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1 out of 1 people found the following review useful:

Most interesting history lesson

Author: Mort-31 from Vienna, Austria
31 July 2002

This excellent documentary interweaves the biographies of two highly different but equally important characters of cinema history: David O. Selznick, producer, and Alfred Hitchcock, director. Both stories are indeed worth being told and where they meet and go on together, the film gets even more interesting. Employees of Selznick and co-operators of Hitchcock remember; biographers and historians present their expert comments and archive photographs underline the history lesson. This film really helps to convey a quite comprehensive understanding of the film industry around the 1940s, an idea who David Selznick was and how he used to work (all those memos!) and maybe also a new view on genius Alfred Hitchcock.

One thing struck me a little strange and made me develop some doubts on whether everything said in the film was perfectly true: Hitchcock was portrayed in a positive manner throughout, whereas Selznick had to be the bad guy in most of the cases. It's not impossible that director and writer Michael Epstein had his particular sympathies. But on the other hand I can imagine that producers at this fairly early time in movie history really showed such obvious symptoms of megalomania.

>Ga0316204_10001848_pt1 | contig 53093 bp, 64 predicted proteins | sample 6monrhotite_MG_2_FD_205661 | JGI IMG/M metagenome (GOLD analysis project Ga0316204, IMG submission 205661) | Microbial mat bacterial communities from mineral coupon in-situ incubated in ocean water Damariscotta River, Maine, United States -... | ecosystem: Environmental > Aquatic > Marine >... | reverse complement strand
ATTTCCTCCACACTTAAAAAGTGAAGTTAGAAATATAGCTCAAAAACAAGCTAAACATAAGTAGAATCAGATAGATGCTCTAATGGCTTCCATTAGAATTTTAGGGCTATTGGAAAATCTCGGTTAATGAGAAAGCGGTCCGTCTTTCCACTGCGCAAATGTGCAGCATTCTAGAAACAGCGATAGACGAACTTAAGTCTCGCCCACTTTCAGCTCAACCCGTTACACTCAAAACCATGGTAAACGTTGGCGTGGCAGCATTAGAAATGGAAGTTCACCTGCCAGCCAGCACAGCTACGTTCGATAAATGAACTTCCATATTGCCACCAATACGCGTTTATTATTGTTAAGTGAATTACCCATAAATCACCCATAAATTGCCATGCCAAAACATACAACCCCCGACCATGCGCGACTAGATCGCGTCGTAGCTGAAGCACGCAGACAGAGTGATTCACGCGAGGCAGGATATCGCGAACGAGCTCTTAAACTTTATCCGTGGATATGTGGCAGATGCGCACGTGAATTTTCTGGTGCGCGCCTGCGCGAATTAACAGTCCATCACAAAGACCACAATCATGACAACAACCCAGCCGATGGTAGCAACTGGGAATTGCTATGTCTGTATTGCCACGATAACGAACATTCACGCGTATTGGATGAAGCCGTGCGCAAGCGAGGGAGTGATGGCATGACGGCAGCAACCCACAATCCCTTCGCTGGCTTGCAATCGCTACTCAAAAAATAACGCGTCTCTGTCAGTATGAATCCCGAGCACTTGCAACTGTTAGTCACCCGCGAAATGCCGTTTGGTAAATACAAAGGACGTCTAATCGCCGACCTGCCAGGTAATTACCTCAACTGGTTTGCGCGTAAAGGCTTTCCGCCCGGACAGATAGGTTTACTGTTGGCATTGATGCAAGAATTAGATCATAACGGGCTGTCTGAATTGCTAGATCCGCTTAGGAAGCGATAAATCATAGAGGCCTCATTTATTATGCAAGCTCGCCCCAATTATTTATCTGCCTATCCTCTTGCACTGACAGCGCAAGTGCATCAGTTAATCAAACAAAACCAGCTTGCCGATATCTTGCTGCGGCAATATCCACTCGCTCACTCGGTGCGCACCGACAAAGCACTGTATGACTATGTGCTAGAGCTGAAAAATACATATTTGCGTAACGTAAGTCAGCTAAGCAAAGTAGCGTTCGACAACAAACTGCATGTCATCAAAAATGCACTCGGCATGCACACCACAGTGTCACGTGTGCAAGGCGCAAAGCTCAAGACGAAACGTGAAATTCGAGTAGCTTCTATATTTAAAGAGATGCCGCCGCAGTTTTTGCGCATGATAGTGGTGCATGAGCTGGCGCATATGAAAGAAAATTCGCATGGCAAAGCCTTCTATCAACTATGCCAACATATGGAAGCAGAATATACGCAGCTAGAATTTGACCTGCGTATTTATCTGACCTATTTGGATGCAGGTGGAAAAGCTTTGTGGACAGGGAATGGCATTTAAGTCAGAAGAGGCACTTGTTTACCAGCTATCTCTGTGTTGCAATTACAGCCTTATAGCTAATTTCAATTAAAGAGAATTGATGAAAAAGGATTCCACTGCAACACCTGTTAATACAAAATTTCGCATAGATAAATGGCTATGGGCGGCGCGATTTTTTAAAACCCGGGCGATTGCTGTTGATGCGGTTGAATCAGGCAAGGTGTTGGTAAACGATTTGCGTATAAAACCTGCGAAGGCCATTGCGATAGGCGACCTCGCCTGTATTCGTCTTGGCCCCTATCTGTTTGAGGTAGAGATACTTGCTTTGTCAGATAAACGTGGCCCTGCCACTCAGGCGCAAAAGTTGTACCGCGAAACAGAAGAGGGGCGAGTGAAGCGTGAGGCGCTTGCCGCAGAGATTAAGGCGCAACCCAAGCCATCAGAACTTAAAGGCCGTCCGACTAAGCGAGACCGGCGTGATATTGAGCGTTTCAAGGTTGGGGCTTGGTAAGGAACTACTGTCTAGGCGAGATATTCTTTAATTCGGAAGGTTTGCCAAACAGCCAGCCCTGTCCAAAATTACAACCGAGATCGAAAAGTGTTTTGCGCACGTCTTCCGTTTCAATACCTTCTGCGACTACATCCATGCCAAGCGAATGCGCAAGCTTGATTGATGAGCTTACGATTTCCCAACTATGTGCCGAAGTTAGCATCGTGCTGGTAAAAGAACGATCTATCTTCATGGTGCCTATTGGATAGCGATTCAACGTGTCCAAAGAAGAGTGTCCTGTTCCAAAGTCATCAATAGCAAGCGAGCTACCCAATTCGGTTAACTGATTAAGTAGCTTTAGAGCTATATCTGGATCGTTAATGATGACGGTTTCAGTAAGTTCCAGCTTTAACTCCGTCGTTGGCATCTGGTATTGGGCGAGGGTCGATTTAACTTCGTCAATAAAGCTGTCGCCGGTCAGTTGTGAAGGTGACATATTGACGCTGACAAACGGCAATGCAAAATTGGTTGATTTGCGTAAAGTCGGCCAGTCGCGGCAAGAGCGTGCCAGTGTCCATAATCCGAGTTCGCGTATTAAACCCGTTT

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4 out of 7 people found the following review useful:

A hatchet job, if ever there was one

Author: Albert Sanchez Moreno from United States
7 January 2002

This documentary, part of the once-excellent "American Masters" series, details the conflict between Alfred Hitchcock, the greatest director of suspense thrillers who has ever lived, and David O. Selznick, legendary producer of many great films, and the man who brought Hitchcock to Hollywood. It is one of the most biased pieces of film-making I have ever seen.

Writer-director Michael Epstein seems intent on doing nothing better than portraying Hitchcock as a victim of the supposedly egomaniacal, compulsively meddling Selznick, who, according to Epstein, ruined numerous Hitchcock films while spending his career from 1940's onward trying to top his (Selznick's) monumental epic, "Gone With The Wind", and failing miserably at it. It then goes on to glorify Hitchcock as a creative genius (which he certainly was) who reached his full glory after breaking out of his association with Selznick.

Anyone who has read the excellent book "Memo from David O. Selznick", and seen the bulk of Selznick's films, will recognize that this notion is an amazingly idiotic one. Selznick may have been compulsive about writing memos, but anyone who reads them will realize that his films--notably "Gone With The Wind"-- would not have been as excellent as many of them were, had he not been so careful about every detail that went into them. (Selznick is also the man who gave the world the definitive films of "David Copperfield", "A Tale of Two Cities", "The Prisoner of Zenda", and "The Adventures of Tom Sawyer".)